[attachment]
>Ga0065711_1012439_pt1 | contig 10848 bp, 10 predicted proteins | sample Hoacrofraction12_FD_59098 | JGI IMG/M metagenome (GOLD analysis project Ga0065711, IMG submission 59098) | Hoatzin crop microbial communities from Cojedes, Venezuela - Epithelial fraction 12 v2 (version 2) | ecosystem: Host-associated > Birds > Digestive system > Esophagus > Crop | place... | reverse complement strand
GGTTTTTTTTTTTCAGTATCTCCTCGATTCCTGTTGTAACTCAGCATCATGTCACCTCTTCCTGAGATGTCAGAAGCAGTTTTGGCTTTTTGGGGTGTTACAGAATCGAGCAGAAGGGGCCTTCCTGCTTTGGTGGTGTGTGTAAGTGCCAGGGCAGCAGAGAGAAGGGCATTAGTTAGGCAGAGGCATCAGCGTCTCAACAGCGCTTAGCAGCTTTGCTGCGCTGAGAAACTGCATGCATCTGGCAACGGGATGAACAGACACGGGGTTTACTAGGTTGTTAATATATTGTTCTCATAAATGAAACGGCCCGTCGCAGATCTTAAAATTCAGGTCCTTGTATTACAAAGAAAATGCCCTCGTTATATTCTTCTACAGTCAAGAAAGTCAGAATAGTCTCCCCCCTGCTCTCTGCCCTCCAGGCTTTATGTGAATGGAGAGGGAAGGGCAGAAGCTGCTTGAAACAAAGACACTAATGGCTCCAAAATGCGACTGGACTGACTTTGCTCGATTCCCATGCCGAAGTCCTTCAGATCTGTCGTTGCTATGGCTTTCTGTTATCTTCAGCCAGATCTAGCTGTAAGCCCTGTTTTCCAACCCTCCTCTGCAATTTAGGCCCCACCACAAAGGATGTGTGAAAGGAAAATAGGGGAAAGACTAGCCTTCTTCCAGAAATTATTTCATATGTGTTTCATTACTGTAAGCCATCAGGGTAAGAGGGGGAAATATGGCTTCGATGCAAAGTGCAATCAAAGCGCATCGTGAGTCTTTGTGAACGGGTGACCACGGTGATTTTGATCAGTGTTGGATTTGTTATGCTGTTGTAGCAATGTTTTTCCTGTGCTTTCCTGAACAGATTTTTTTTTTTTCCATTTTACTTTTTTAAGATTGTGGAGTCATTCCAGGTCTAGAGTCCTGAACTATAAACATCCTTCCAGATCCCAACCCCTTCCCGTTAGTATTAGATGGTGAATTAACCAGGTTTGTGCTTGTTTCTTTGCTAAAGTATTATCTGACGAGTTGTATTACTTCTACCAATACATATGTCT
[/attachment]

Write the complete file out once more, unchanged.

>Ga0065711_1012439_pt1 | contig 10848 bp, 10 predicted proteins | sample Hoacrofraction12_FD_59098 | JGI IMG/M metagenome (GOLD analysis project Ga0065711, IMG submission 59098) | Hoatzin crop microbial communities from Cojedes, Venezuela - Epithelial fraction 12 v2 (version 2) | ecosystem: Host-associated > Birds > Digestive system > Esophagus > Crop | place... | reverse complement strand
GGTTTTTTTTTTTCAGTATCTCCTCGATTCCTGTTGTAACTCAGCATCATGTCACCTCTTCCTGAGATGTCAGAAGCAGTTTTGGCTTTTTGGGGTGTTACAGAATCGAGCAGAAGGGGCCTTCCTGCTTTGGTGGTGTGTGTAAGTGCCAGGGCAGCAGAGAGAAGGGCATTAGTTAGGCAGAGGCATCAGCGTCTCAACAGCGCTTAGCAGCTTTGCTGCGCTGAGAAACTGCATGCATCTGGCAACGGGATGAACAGACACGGGGTTTACTAGGTTGTTAATATATTGTTCTCATAAATGAAACGGCCCGTCGCAGATCTTAAAATTCAGGTCCTTGTATTACAAAGAAAATGCCCTCGTTATATTCTTCTACAGTCAAGAAAGTCAGAATAGTCTCCCCCCTGCTCTCTGCCCTCCAGGCTTTATGTGAATGGAGAGGGAAGGGCAGAAGCTGCTTGAAACAAAGACACTAATGGCTCCAAAATGCGACTGGACTGACTTTGCTCGATTCCCATGCCGAAGTCCTTCAGATCTGTCGTTGCTATGGCTTTCTGTTATCTTCAGCCAGATCTAGCTGTAAGCCCTGTTTTCCAACCCTCCTCTGCAATTTAGGCCCCACCACAAAGGATGTGTGAAAGGAAAATAGGGGAAAGACTAGCCTTCTTCCAGAAATTATTTCATATGTGTTTCATTACTGTAAGCCATCAGGGTAAGAGGGGGAAATATGGCTTCGATGCAAAGTGCAATCAAAGCGCATCGTGAGTCTTTGTGAACGGGTGACCACGGTGATTTTGATCAGTGTTGGATTTGTTATGCTGTTGTAGCAATGTTTTTCCTGTGCTTTCCTGAACAGATTTTTTTTTTTTCCATTTTACTTTTTTAAGATTGTGGAGTCATTCCAGGTCTAGAGTCCTGAACTATAAACATCCTTCCAGATCCCAACCCCTTCCCGTTAGTATTAGATGGTGAATTAACCAGGTTTGTGCTTGTTTCTTTGCTAAAGTATTATCTGACGAGTTGTATTACTTCTACCAATACATATGTCT